Incredible acoustics, sound
(5 out of 5 stars)
"I own just about every commercial version of Sinfonia Antartica that has been in print in the last 10 years or so, and this is one of my favorites. If you think that the Slatkin sounded a bit dry for the imagery of the Landscape movement, then this CD is for you. I think the Chandos engineers outdid themselves on this one, capturing the natural reverb of the building while not losing any clarity.However, there is one interesting pecularity to me about this recording: the big organ solo at the end of the Landscape movement is not big at all. In fact, it is rather quiet, and seems like it might have been subdued during mixing. At first, I thought this to be a huge drawback to an otherwise fantastic recording. But, after comparing this with my other recordings, I valued the chance to actually hear the orchestra creating a swirling, rising tide of sound from beneath organ. This especially contrasts the Haitink, where the organ solo is completely at the other end of the dynamic spectrum, obliterating the orchestral swells with pure sonic weight. I like both, so I end up with both at hand when I get the urge to listen to this piece.As an added bonus, the CD comes with "Towards the Unknown Region," which, if you haven't heard it, is also excellent, and a nice contrast to the winter chill of Sinfonia Antartica. Some others wrote regarding the Vaughan Williams Chandos CD series that they are having problems with playback. Alas, my copy never quite makes it through "Towards the Unknown Region" anymore. However, it did play well at one time, so I think it was damaged by me somehow (although I don't remember when!).If you love this piece, do yourself a favor and buy this recording. This work is one in which the different interpretations vary quite wildly, so you end up finding something you like in each one. There's a lot to like in this one.Also, check out the "Koss Classics" recording--the cymbal crash at the end of the introduction of the first movement is worth it alone! Some of my friends like the Slatkin because it includes a gigantic bass drum roll during the buildup before the organ solo in the Landscape movement. Not one of my favorites, but that little "addition" in that recording is of some interest.Hope I've been of some help... firstname.lastname@example.org"
David | Spruce Grove, AB Canada | 08/16/2002
(5 out of 5 stars)
""Sinfonia Antartica" and "Towards The Unknown Region" so deservely belong on the same c.d and I don't know of any other recording that pairs the two together.Sinfonia Antartica takes it's origin from the film Scott Of The Antaractic, the 7th of 11 film scores Vaughan Williams would write. He would rework it into a symphony form that would deal with the same cold harsh elements of nature except it won't dedicate all it's focus on Scott but from other sources as well.The first movement depicts the frozen Antartica with the haunting voice of Catherine Bott and female choir suggesting terror and fascination of the South Pole. The second movement (Scherzo) is on a lighter and playful side that evokes a mental image of whales and penguins. The heart of the symphony is the 3rd movement (Landscape), fragmented themes that interweave with disquietly orchestral colouring that reaches a climax with the sudden burst of sound from a organ. The 4th movement (Intermezzo) although a introduction of a oboe might suggest a warmer side, the movement ends in considerable tragedy. The 5th movement starts off optimistically making references to Captain Scott and crew braving the elements but the return of Catherine Bott and choir implements their fate."Towards The Unknown Region" taking it's text from a Walt Whitman poem, is essentially a song for chorus and orchestra and one of Vaughan Williams earliest works to have a huge impact on the public.I can't say that all 9 Vaughan William Symphonys that Bryden Thompson conducts with the London Symphony Orchestra on the Chandos label are top notch, some shine more than others and "Sinfonia Antartica" to me sticks out above other recorded works of the same Symphony and it does help to have a great companion piece along side it."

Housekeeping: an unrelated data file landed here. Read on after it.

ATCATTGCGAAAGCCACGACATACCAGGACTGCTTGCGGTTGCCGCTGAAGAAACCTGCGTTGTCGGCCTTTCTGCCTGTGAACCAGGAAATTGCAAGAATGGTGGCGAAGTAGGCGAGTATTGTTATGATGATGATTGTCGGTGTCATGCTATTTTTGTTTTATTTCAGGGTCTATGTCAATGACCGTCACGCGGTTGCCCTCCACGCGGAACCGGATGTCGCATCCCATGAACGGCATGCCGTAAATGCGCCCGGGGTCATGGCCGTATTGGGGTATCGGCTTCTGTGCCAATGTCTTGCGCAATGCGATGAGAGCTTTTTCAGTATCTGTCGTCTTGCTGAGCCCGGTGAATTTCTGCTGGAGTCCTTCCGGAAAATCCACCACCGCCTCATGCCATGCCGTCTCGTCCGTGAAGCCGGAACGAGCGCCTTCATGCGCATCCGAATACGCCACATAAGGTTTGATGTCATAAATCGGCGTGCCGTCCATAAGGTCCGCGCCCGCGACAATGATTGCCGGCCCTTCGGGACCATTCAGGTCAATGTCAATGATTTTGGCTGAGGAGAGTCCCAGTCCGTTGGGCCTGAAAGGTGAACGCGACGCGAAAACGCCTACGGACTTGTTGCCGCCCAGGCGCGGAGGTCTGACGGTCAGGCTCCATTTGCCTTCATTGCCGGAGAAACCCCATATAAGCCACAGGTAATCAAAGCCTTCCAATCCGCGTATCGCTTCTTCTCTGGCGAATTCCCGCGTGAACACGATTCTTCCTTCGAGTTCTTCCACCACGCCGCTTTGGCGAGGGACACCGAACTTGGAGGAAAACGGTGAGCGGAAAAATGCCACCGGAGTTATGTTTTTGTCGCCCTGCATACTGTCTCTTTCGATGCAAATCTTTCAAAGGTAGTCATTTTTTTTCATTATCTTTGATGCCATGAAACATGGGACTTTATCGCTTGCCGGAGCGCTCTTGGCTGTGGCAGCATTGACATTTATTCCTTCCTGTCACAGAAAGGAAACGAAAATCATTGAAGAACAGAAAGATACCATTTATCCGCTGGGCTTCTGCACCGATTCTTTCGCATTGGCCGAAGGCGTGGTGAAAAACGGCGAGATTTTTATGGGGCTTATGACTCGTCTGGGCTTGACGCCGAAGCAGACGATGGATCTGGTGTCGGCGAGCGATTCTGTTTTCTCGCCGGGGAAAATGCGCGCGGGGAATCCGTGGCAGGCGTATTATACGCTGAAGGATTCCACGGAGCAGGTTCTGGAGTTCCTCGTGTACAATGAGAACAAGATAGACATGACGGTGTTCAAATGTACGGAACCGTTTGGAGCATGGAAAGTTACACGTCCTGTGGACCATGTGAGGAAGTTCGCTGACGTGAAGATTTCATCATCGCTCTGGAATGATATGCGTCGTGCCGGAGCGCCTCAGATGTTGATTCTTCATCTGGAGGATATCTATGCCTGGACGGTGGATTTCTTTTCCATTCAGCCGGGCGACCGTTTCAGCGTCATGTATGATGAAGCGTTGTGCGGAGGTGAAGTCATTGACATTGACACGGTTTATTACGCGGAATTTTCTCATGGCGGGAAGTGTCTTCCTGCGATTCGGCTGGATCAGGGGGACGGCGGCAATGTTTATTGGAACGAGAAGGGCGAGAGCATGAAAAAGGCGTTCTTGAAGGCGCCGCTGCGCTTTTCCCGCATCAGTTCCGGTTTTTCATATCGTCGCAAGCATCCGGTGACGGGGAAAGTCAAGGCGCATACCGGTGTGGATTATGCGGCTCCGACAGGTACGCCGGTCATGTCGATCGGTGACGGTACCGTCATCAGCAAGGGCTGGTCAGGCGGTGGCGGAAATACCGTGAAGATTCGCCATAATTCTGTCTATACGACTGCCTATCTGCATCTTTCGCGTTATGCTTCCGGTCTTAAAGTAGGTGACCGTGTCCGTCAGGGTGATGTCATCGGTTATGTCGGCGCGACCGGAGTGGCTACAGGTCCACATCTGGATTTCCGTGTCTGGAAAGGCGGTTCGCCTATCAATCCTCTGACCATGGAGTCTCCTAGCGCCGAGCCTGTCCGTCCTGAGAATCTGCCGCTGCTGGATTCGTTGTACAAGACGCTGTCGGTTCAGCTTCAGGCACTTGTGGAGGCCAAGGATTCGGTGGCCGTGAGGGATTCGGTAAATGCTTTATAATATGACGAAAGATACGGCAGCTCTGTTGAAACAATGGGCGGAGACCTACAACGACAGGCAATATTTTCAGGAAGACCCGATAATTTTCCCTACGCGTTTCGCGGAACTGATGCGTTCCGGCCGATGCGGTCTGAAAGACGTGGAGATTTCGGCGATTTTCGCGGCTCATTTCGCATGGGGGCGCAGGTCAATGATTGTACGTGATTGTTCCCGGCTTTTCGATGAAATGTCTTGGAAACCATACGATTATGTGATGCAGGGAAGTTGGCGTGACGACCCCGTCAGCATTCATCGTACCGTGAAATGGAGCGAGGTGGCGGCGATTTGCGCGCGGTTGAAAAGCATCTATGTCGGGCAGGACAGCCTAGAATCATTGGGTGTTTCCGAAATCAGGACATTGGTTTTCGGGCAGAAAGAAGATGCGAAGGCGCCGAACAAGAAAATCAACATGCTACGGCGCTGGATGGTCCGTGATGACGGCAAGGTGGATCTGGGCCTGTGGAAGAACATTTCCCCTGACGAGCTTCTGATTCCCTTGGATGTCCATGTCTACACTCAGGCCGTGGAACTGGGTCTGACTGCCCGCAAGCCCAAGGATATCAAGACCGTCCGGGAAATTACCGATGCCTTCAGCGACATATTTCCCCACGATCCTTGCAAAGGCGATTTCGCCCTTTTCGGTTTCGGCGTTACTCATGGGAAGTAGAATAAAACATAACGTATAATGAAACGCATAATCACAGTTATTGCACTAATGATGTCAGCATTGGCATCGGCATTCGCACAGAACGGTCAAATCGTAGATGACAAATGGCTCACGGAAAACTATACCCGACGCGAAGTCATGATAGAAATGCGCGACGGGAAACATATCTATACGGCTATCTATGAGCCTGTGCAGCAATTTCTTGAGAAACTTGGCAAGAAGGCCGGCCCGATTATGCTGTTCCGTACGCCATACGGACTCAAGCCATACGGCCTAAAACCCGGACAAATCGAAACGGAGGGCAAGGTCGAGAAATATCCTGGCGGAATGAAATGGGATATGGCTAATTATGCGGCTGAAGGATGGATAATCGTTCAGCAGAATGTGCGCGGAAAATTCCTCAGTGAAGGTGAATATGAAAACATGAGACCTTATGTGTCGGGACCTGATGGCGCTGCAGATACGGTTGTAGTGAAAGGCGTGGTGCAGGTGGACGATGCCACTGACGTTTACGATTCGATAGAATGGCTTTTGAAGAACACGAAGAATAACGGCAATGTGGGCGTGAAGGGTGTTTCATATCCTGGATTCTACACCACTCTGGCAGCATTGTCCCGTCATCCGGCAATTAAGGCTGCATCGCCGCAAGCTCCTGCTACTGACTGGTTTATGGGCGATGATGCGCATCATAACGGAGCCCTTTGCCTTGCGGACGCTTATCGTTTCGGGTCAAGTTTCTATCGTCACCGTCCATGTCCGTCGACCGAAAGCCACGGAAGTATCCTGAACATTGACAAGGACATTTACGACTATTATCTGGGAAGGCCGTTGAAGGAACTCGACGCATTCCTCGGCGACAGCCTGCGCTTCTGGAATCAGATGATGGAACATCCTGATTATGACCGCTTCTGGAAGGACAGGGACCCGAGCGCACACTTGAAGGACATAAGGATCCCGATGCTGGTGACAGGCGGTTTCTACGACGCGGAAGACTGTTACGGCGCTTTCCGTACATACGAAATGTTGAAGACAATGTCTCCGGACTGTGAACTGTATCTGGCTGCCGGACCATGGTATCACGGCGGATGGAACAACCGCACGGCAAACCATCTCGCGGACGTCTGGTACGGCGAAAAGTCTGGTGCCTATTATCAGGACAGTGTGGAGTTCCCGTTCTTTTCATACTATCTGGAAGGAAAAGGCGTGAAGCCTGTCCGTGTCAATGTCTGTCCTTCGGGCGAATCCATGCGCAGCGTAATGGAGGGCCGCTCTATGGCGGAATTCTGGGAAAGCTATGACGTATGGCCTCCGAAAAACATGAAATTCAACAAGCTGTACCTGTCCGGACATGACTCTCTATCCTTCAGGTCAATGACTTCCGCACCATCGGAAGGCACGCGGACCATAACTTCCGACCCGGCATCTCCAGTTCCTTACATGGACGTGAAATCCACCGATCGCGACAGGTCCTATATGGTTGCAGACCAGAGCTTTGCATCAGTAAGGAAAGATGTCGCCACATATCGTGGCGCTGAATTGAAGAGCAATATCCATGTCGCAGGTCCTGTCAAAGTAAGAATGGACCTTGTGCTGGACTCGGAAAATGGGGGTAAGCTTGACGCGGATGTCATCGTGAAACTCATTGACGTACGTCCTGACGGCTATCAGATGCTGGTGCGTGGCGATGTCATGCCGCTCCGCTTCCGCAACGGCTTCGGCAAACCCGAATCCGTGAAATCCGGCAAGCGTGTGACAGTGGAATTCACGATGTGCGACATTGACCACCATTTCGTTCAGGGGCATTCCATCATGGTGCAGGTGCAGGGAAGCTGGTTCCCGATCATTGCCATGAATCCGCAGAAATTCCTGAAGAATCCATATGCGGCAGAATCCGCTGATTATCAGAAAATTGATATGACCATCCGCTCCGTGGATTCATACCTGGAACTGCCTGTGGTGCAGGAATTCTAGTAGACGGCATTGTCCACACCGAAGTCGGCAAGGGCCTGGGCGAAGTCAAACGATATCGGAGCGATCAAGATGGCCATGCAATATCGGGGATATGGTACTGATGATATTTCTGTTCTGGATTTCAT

A. Craig | Grand Junction,CO | 02/05/2010
(5 out of 5 stars)
"This is my second Bryden Thomson, LSO recording. The first is a selection of Vaughan Williams orchestral works
that include the Norfolk Rhapsody no. 1. As for this recording it is just wonderful. The performances of both the
Symphony no. 7 " Sinfonia Antartica" and the choral work "Towaqrd the Unknown Region" are both excellent.
This is my second recording of the symphony, the first is the one by Andre Previn on RCA. On the Previn you have
the addition of a narrator performing the superscriprions that RVW put on the symphony. All of which are very well
read by Sir Ralph Richardson. Here there is no narrartion, which is just as well so you get to here the symphony
without any "breaks". "Toward the Unknown Region" is a new work to me, and is an excellent foil to the symphony.
I plan to get the rest of Bryden Thomsons recordings of the Symphonies of RVW, as his seem to be as good as any
other ones that are currently available."